There was an increased focus this spring on being physical for the Huskers. If we did a word bubble for the most used words in interviews this spring, “physical” would be quite large. The spring was a grind. Nebraska needed to catch up physically. The team got only two spring practices in before the pandemic shut things down in 2020.
The focus this spring was physicality and execution versus speed. That was music to veteran center Cam Jurgens’ ears.
“I was happy with what we accomplished this spring,” Jurgens said. “I feel like when you go to practice everyday, you need to pick one or two things to work on every day. I feel like I improved a lot with that. But more or less, it’s more my mentality of attacking things and having that detail, but also a little aggressiveness and anger and playing with an edge.
“And I think our o-line kind of embodied that this spring.”
Part of what made this spring different wasn’t just saying that things needed to be more physical. The structure of practice this spring allowed the Huskers to get through it with no breaks. Nebraska normally has two or three weeks of practice then spring break hits. After that, the team is back for two weeks. The rhythm is disrupted but that time allows players to heal up too. Without that break, practices take a toll.
Coach Scott Frost said that the team had 40 guys on the injury report at one point. The physical spring is what led to the first half of the spring game being “thud.”
“I think guys just weren’t ready for that grind a little bit,” Jurgens said. “We kind of embraced it as a unit and got through it. I feel like we kind of led the offense there and we’re pretty excited about that.”
The results of the offensive line embracing this change are evident. The defensive players on the team spoke this spring about the difference in the offense. Yes, the wide receivers are faster and the offense took more downfield shots but cornerback Cam Taylor-Britt was just as impressed with the offensive line.
“It’s gotten a lot better. We’re downhill and straight pounding the football man,” Taylor-Britt said. “We see the offensive linemen are taking pride in their blocking, just giving Adrian more time or even just driving guys and getting to the second level and opening up the hole or gap for the running back to get through. It’s looking a lot better.”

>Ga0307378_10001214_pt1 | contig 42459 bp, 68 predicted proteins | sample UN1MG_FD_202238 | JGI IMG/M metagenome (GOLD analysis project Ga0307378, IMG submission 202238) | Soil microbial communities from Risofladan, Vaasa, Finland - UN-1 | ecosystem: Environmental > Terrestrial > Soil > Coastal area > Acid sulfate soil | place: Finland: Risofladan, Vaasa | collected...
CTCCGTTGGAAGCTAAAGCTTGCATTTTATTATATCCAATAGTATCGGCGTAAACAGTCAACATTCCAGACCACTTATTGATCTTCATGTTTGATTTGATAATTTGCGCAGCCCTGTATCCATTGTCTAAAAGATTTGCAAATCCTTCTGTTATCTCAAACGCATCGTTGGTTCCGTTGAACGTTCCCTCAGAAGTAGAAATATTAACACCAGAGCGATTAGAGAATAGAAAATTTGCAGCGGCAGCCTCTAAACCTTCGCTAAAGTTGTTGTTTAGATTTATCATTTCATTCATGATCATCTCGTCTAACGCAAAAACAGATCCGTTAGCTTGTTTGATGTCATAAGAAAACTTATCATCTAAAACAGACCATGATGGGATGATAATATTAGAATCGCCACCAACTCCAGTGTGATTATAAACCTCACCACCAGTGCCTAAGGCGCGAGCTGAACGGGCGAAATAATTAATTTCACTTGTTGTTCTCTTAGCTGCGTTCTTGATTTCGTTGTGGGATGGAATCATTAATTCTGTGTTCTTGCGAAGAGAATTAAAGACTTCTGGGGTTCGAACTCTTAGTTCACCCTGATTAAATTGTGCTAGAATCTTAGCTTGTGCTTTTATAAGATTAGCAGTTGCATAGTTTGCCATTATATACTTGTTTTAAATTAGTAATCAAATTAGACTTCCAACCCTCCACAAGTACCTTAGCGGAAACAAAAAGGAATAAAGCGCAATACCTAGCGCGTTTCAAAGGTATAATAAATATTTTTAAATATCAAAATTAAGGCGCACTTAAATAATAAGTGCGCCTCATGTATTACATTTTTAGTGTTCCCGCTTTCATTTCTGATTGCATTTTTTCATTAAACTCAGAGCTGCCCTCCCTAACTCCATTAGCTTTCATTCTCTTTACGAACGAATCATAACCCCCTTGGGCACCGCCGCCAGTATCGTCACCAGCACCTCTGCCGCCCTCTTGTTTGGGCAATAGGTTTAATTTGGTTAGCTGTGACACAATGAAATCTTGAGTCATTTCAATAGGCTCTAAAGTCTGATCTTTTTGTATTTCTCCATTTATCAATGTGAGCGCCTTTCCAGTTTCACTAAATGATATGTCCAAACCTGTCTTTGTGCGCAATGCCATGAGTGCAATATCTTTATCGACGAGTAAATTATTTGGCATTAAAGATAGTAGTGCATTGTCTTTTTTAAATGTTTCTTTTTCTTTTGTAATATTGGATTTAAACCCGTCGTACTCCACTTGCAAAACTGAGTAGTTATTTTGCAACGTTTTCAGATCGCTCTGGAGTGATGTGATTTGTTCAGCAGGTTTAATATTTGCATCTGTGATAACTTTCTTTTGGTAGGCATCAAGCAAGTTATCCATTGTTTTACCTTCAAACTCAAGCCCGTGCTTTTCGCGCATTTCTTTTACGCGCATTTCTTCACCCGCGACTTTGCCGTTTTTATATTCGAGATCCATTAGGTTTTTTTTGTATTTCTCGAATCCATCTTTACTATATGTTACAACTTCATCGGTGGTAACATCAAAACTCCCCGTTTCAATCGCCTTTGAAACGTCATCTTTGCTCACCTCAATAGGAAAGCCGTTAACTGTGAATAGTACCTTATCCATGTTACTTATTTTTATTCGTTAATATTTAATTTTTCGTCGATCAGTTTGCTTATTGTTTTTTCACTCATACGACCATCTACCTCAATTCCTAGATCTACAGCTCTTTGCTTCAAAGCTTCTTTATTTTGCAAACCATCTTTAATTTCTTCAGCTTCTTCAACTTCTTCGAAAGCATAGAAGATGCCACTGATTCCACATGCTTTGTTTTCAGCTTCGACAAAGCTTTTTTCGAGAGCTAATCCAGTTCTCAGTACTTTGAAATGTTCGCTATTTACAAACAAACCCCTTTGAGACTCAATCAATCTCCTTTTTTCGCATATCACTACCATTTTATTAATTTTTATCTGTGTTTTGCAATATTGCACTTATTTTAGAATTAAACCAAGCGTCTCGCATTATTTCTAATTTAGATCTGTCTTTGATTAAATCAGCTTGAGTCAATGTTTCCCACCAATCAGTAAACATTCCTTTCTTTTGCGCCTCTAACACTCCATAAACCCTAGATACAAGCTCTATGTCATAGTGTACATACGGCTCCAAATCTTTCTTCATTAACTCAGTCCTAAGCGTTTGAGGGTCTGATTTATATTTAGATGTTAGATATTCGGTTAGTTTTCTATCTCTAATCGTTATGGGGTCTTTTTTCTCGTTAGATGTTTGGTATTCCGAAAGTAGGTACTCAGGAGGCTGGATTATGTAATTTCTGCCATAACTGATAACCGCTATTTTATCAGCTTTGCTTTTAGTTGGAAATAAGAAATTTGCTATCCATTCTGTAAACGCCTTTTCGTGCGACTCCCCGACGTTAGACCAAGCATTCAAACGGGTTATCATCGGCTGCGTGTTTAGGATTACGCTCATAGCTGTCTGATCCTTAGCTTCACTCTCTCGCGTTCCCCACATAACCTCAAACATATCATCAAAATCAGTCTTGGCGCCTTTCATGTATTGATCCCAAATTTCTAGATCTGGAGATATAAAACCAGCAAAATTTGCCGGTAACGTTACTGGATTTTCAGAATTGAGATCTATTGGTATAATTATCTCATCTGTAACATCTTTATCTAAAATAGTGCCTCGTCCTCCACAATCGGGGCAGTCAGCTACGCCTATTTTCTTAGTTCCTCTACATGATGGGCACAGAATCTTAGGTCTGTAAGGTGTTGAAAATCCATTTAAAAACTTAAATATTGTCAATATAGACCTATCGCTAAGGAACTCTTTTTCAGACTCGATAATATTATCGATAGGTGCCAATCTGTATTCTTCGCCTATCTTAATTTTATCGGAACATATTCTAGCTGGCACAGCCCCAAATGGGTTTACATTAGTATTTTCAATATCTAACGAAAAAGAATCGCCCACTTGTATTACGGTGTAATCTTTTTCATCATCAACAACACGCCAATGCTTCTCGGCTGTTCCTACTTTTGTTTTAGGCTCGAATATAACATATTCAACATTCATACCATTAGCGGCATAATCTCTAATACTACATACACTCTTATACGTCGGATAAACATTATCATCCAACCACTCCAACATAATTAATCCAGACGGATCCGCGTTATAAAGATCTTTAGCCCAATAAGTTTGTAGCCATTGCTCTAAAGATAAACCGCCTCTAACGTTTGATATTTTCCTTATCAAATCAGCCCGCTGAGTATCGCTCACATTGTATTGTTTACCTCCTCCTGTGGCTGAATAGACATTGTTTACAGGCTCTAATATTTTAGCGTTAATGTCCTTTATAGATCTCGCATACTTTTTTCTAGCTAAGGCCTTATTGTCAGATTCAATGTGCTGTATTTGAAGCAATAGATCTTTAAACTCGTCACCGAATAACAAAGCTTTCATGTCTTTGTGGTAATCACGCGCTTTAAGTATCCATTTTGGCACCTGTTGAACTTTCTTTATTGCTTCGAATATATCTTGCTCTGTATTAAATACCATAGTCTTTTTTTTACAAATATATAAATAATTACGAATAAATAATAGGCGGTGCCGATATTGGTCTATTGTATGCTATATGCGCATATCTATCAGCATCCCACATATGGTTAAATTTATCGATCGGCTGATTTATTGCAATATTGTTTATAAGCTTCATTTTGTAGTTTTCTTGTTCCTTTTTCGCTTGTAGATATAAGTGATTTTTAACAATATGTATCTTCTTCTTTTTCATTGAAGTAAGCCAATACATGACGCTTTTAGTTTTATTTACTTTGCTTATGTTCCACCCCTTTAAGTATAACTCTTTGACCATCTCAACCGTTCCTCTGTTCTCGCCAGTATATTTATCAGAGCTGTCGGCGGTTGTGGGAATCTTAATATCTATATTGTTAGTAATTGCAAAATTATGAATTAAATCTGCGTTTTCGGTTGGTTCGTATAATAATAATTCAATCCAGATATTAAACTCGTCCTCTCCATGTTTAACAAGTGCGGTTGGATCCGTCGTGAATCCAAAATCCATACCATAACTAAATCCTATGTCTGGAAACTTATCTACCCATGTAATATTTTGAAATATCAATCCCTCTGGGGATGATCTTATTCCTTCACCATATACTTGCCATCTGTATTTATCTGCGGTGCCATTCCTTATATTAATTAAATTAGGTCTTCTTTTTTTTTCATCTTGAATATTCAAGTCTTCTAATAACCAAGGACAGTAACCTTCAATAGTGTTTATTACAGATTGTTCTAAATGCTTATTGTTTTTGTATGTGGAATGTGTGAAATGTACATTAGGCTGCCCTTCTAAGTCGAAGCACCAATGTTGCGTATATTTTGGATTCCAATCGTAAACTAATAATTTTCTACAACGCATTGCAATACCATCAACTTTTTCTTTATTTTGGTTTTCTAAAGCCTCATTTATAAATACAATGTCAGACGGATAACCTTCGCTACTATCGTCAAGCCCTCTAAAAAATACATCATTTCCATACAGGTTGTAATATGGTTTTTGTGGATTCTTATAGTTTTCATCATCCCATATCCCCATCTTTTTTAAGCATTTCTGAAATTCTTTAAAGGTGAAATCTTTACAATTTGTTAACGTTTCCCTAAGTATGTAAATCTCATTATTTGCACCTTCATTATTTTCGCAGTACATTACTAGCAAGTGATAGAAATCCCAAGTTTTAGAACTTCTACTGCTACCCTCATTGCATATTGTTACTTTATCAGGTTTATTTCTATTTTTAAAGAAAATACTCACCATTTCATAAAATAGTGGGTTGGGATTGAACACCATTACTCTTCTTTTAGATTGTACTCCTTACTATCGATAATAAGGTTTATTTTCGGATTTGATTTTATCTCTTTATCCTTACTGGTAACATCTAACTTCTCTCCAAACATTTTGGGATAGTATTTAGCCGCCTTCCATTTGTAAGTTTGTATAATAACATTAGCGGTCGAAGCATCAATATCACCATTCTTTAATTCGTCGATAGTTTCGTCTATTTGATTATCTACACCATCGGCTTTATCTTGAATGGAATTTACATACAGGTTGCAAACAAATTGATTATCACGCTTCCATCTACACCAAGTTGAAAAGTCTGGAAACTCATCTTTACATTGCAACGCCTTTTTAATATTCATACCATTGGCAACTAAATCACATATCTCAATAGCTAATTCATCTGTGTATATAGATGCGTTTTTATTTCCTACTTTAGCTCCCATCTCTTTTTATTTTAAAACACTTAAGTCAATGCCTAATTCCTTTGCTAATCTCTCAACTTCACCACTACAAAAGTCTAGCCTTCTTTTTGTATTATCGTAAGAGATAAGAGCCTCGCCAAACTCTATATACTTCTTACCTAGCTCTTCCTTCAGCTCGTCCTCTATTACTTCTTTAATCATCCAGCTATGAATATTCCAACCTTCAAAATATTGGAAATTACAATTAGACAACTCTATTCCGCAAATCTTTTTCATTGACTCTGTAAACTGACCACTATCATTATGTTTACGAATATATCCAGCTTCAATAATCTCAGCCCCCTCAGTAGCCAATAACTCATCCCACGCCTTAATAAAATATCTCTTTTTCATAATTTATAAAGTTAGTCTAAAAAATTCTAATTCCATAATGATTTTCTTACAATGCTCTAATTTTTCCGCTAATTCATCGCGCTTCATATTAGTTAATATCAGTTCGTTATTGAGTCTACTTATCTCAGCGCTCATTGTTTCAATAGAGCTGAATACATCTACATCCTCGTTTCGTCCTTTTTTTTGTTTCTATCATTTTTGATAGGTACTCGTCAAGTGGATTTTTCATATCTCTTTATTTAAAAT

One of the big storylines coming into the spring game was how the running backs would look. We know the unit had consistency issues through the spring. The players made the most of their opportunities during the game. That added physicality by the offensive line didn’t go unnoticed by defensive lineman Ty Robinson.
“I definitely could feel that,” Robinson said. “That was kind of one thing that I noticed from last year. Downhill runners they hit a lot harder. I can tell that offensive line they are firing out of their stance pretty well and powerful moving us. They were keeping us on blocking and opening those holes for those guys. You saw [running back Jaquez] Yant. I’m going to shout out Yant. He ran through up the middle three times in a row and knocked our guys around, so it’s definitely there.”
One of offensive line coach Greg Austin’s goals for the spring was to have his guys play with more of an edge. It’s necessary to sometimes play to the echo of the whistle. It sounds like it was mission accomplished on that front. That edge will need to remain through the fall as Nebraska looks to break in a new running back in the 2021 season.
“You can draw up a play however you want. But if you don’t have that energy and that passion to get it done, it’s not going to happen,” Jurgens said. “I feel like we kind of slowed down the tempo and were able to just practice and finish our blocks.
“We’re not just worried about the next play. We’re worried about finishing through the whistle. That kind of helped us a lot.”
Greg is the Recruiting Analyst for Hail Varsity and has covered Husker athletics since 2013. He has always had a passion for sports while growing up in the Chicago area. As he got older and had to hang up his cleats and sneakers, he realized his passion for sports went beyond just watching and attending games. He has covered many events from the Rose Bowl to championship boxing matches. If he’s not talking sports, he’s hovering over his grill. He is married to an amazing woman, Kim, and they have a dog that barks when Greg yells at the TV during games.